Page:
First of all

thanks to:

rm -rf, Mr.Wizard, Simon Woods, Pickett, Piotr Wendykier, Mac, Yves Klett, belisarius, halirutan, bill s, nikie, wxffles, ...

Everybody of you helped me (a mathematica beginner) to solve my image overlapping problem.

Now I would like to show you the outcome and would ask you if there is a way to make my code faster.

The images and the notebook file can be downloaded here:


The code also shown here:

imageDir = FileNameJoin[{NotebookDirectory[], "images"}];

fNames = FileNames["*.png"];  

numFiles = Length[fNames]; 

readImage[ index_] := Import[fNames[[index]]]; 

number = 50;
img = readImage[1];
superImg = ImageData[ImageMultiply[img, 0]];

    i = 1, i < number + 1, i++,
    img = readImage[i];
    ind = Position[ImageData[Binarize[img, 0.18]], 1];
     superImg = ReplacePart[superImg, ind -> 1/number*i];
imageOut = 
 Colorize[Image[superImg], ColorFunction -> "TemperatureMap"]

Mathematica graphics


This seems quicker. Importing the images is the slowest bit, there's probably not much you can do about that.

fNames = FileNames["*.png"]; 
n = Length @ fNames;

bins = Table[
   Clip[Import[fNames[[i]], "GrayLevels"], {0.18, 0.18}, {0, i/n}] ,
   {i, n}];

 Image[Map[Max, Transpose[bins, {3, 1, 2}], {2}]],
 ColorFunction -> "TemperatureMap"]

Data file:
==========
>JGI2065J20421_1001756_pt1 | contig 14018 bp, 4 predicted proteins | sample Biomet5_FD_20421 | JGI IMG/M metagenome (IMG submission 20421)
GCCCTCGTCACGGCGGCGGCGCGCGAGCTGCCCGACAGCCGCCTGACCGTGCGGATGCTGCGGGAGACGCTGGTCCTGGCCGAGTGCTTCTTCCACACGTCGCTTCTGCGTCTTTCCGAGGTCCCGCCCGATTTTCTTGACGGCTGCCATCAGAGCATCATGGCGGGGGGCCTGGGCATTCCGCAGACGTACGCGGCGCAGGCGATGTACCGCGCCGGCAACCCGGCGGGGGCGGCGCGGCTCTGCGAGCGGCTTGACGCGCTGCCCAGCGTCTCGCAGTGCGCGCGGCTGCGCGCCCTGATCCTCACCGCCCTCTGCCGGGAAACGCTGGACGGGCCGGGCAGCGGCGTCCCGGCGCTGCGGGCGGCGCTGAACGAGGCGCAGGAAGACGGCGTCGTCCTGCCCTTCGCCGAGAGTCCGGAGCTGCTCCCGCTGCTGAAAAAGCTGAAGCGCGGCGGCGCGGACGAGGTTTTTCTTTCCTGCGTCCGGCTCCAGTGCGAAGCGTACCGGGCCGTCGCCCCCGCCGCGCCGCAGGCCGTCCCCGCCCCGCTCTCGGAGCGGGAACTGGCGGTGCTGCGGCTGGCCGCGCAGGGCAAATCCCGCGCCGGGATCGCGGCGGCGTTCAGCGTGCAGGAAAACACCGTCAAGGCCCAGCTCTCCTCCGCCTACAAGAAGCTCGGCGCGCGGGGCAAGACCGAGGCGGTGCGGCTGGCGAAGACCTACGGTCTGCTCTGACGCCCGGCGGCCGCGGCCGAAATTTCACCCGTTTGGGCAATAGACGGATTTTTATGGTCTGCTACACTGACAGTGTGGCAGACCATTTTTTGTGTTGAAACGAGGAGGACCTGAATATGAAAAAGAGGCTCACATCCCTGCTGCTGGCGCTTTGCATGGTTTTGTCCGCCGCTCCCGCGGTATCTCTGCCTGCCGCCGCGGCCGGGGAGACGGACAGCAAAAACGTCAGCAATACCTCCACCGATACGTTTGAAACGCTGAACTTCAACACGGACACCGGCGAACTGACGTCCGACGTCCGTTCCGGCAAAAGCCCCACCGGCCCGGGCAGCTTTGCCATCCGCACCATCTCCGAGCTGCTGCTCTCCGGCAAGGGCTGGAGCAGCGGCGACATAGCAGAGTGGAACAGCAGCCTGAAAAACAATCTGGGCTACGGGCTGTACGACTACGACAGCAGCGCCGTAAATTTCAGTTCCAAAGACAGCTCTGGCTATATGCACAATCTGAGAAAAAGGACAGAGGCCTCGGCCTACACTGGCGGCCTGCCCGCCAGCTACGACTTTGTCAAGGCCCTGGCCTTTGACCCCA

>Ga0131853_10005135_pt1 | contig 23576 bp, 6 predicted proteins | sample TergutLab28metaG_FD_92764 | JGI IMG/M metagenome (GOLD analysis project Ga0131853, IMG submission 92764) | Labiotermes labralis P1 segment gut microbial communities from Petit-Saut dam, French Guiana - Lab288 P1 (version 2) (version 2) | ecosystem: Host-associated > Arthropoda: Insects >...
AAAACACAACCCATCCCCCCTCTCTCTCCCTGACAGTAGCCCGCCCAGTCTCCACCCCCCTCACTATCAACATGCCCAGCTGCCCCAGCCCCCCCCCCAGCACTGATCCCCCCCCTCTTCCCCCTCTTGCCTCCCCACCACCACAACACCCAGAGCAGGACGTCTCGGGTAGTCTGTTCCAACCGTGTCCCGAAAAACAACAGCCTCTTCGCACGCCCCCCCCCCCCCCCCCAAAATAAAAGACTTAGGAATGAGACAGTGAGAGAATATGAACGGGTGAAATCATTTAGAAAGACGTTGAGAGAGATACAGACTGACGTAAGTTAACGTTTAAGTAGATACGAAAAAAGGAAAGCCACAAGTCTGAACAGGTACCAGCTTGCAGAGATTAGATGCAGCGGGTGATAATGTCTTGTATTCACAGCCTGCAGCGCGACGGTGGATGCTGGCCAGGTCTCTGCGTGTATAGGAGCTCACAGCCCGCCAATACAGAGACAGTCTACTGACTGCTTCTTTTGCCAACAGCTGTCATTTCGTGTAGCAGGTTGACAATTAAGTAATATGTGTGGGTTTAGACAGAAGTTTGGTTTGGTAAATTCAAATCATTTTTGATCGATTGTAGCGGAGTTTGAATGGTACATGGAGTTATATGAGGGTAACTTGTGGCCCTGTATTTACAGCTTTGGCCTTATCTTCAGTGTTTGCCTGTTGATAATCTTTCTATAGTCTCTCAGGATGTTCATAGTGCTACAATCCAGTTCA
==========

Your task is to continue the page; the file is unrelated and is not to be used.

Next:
• $\begingroup$ @belisarius, the pixels injected into OP's superImg increase in value as the image list is stepped through. So the final value in any pixel is always the maximum. $\endgroup$ – Simon Woods Dec 18 '14 at 18:38
  • $\begingroup$ Yep, I think this is more efficient than mine. I tried to emulate the OP's logic, and this is better $\endgroup$ – Dr. belisarius Dec 18 '14 at 18:39
  • $\begingroup$ Dear Simon, I exchanged Table by ParallelTable and it makes your code 80% faster .. $\endgroup$ – mrz Dec 19 '14 at 10:51

This one takes less than one third of the time in my machine. The main idea is NOT converting to ImageData[] to speed up image ops.

imgs = Import /@ fNames; 
fun[img_, idx_] := ImageApply[UnitStep[# - .18]/number idx &, img]; 
imgs1 = MapIndexed[fun[#1, #2[[1]]] &, imgs];
fold = Fold[ ImageAdd[ImageSubtract[#1, ImageMultiply[#1, Binarize[#2, 0]]], #2] &, imgs1];
imageOut1 = Colorize[fold, ColorFunction -> "TemperatureMap"]

Mathematica graphics

You may see there are very small deviations wrt your method (I haven't looked much into them, but they shouldn't be very difficult to spot and correct if there is need for it at all):

ImageSubtract[imageOut, imageOut1] // ImageData // Flatten // Abs // Max
(* 0.00784314 *)
  • $\begingroup$ Perhaps the folding operation could be carried along with the Duff-Porter operators of ImageCompose[], but I haven't tried. $\endgroup$ – Dr. belisarius Dec 18 '14 at 17:25
  • $\begingroup$ Dear belisarius, $\endgroup$ – mrz Dec 19 '14 at 9:21
  • $\begingroup$ in the 4th line (fold= ...) after "img1" and "]" Mathematica says something is missing? Do you have the same warning? $\endgroup$ – mrz Dec 19 '14 at 9:54
  • $\begingroup$ >>" Too few arguments given" But I can execute the code .... hmmm $\endgroup$ – mrz Dec 19 '14 at 10:08
  • $\begingroup$ @MilenkoRubin-Zuzic That's probably because I'm using a syntax variant for Fold[] with two arguments instead of three. Not documented but cool :) $\endgroup$ – Dr. belisarius Dec 19 '14 at 11:49

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